- By John HudsonJohn Hudson is a senior reporter at Foreign Policy, where he covers diplomacy and national security issues in Washington. He has reported from several geopolitical hotspots, including Ukraine, Pakistan, Malaysia, China, and Georgia. Prior to joining FP, John covered politics and global affairs for the Atlantic magazine’s news blog, the Atlantic Wire. In 2008, he covered the August war between Russia and Georgia from Tbilisi and the breakaway region of Abkhazia. He has appeared on CNN, MSNBC, BBC, C-SPAN, Fox News radio, Al Jazeera, and other broadcast outlets. He has been with the magazine since 2013.
In an effort to slam the brakes on a new round of Iran sanctions coming through Congress, Secretary of State John Kerry held a classified briefing with the Senate Banking Committee on Wednesday. Although the purpose of the briefing was to convey how new sanctions could derail the delicate negotiations on Iran’s nuclear program, Republicans stormed out of the closed-door session in opposition to the Obama administration’s message. At the same time, top Democrats remained silent or refused to comment as they exited the Capitol.
"It was solely an emotional appeal," Sen. Bob Corker (R-TN) told reporters after the briefing. "I am stunned that in a classified setting, when you’re trying to talk with the very folks that would be originating legislation relative to sanctions, there would be such a lack of specificity."
"Today is the day in which I witnessed the future of nuclear war in the Middle East," said Sen. Mark Kirk (R-IL), a staunch Iran hawk. "This administration, like Neville Chamberlain, is yielding large and bloody conflict in the Middle East involving Iranian nuclear weapons." Kirk added that he felt the briefing was "anti-Israeli."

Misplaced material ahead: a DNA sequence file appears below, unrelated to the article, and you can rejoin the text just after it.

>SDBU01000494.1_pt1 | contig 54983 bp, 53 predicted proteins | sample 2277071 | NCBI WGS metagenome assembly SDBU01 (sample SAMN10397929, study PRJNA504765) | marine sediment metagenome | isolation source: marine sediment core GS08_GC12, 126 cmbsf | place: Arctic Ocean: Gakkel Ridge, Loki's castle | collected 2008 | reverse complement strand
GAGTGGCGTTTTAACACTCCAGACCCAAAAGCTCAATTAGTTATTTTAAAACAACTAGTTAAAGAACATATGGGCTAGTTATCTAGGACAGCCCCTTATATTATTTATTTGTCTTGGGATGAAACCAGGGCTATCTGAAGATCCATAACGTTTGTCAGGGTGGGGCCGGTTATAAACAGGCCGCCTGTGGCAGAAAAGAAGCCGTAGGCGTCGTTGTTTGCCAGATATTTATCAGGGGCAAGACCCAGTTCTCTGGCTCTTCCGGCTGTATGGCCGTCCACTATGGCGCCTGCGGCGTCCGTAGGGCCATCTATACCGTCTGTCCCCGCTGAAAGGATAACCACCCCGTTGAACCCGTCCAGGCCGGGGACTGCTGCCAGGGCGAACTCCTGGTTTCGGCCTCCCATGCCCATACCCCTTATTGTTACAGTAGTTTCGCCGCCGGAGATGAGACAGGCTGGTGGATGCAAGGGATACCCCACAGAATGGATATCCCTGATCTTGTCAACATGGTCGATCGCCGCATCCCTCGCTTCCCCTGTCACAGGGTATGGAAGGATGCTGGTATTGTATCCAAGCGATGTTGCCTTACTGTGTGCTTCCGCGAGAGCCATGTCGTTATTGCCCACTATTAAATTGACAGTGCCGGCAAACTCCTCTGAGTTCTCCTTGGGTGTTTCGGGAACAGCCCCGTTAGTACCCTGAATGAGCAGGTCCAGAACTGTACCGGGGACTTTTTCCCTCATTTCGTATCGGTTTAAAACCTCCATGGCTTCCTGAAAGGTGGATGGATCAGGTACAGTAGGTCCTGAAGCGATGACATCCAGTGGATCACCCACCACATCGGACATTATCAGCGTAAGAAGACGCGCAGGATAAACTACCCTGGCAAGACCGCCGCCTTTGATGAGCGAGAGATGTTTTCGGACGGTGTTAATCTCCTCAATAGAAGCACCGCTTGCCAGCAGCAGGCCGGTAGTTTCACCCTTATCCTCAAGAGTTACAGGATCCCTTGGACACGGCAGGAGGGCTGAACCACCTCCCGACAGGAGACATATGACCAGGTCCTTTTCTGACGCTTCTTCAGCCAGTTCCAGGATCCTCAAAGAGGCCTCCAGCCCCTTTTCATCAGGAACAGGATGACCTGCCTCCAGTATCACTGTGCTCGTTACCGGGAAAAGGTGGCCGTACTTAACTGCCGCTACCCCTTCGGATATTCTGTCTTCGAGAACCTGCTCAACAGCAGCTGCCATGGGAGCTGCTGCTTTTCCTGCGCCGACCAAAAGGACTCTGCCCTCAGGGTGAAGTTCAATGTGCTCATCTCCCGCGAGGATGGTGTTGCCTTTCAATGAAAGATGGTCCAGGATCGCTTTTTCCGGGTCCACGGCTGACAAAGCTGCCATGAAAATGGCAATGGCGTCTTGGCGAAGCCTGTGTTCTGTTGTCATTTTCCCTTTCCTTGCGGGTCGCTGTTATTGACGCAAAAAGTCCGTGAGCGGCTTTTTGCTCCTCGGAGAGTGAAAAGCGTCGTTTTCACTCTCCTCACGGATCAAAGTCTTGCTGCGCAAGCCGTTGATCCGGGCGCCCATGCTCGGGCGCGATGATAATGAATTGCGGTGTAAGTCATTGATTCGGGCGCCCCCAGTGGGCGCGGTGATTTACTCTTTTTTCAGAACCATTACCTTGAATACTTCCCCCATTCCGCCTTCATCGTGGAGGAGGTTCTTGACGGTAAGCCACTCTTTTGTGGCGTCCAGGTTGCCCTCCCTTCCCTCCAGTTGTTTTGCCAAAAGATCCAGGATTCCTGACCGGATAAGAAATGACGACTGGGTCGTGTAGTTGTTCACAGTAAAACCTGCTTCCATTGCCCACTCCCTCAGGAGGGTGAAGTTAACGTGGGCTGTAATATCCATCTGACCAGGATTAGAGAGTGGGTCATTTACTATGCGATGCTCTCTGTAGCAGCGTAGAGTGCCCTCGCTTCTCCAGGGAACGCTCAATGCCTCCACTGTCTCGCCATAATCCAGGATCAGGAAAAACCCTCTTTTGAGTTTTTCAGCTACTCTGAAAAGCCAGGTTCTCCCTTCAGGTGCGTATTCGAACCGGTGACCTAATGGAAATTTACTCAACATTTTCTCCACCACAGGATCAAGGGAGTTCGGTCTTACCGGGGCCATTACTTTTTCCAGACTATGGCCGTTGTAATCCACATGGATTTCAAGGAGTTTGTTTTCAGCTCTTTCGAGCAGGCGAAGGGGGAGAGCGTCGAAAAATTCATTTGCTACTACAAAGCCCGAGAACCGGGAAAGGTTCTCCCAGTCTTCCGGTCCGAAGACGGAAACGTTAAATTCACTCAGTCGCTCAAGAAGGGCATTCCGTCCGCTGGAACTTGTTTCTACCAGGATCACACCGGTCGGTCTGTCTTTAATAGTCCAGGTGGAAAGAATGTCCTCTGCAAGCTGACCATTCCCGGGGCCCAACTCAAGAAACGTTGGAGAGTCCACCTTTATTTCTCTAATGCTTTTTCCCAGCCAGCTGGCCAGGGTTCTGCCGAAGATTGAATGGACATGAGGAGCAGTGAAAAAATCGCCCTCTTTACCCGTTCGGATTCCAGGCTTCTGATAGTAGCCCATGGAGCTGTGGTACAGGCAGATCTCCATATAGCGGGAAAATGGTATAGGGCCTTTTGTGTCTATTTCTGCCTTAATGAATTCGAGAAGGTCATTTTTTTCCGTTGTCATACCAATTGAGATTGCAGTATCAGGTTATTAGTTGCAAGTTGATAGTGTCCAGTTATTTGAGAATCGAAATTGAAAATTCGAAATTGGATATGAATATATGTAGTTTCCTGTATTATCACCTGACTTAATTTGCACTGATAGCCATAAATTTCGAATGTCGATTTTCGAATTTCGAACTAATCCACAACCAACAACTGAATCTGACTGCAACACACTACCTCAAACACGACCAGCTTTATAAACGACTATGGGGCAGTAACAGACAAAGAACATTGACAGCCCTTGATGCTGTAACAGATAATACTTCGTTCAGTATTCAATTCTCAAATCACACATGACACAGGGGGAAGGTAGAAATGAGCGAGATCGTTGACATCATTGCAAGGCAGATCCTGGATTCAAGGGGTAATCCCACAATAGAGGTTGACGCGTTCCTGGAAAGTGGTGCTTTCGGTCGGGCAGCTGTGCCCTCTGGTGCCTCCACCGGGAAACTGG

The vituperative GOP response was matched by relative silence by exiting Democrats.
"I’m not gonna comment," said Sen. Patty Murray (D-WA).
"No comment," said Tim Johnson (D-SD), the chairman of the Senate Banking Committee.
Sen. Harry Reid (D-NV) declined to answer questions about sanctions as he ascended a congressional escalator.
"Was this a helpful briefing?" asked The Cable.
"Yes. Very helpful," said Reid.
When asked how so, Reid did not elaborate.
A bright spot for the administration did emerge in the form of Sen. Joe Manchin (D-WV) who told The Cable that Kerry’s arguments were convincing. "I support Secretary Kerry’s explanation of what direction and what needs to be done here and I support his intentions," he said.
On the Hill, Kerry was joined by Vice President Joe Biden and the State Department’s chief nuclear weapons negotiator Wendy Sherman. Kerry told reporters ahead of the briefing that passing new sanctions in the Senate risked jeopardizing the talks in Geneva set to resume next week.
"Our hope is that no new sanctions would be put in place for the simple reason that, if they are, it could be viewed as bad faith by the people we are negotiating with," Kerry said. "It could destroy the ability to be able to get agreement and it could actually wind up setting us back in dialogue that’s taken 30 years to achieve."
The Senate Banking Committee is looking at a bill passed by the House of Representatives designed to choke off remaining oil sales in Iran. Other lawmakers have recommended adding new sanctions to the National Defense Authorization Act under consideration in the Senate.
"Additional sanctions are unnecessary and could put us in a more difficult spot," Bob Einhorn, who recently left the State Department as its Iran arms control envoy, told The Cable. "It would play into the arguments of Iranian hardliners that the U.S. isn’t interested in a nuclear deal. It would also have the broader international impact of portraying us in a less reasonable light than the Iranians and thereby eroding support for sanctions."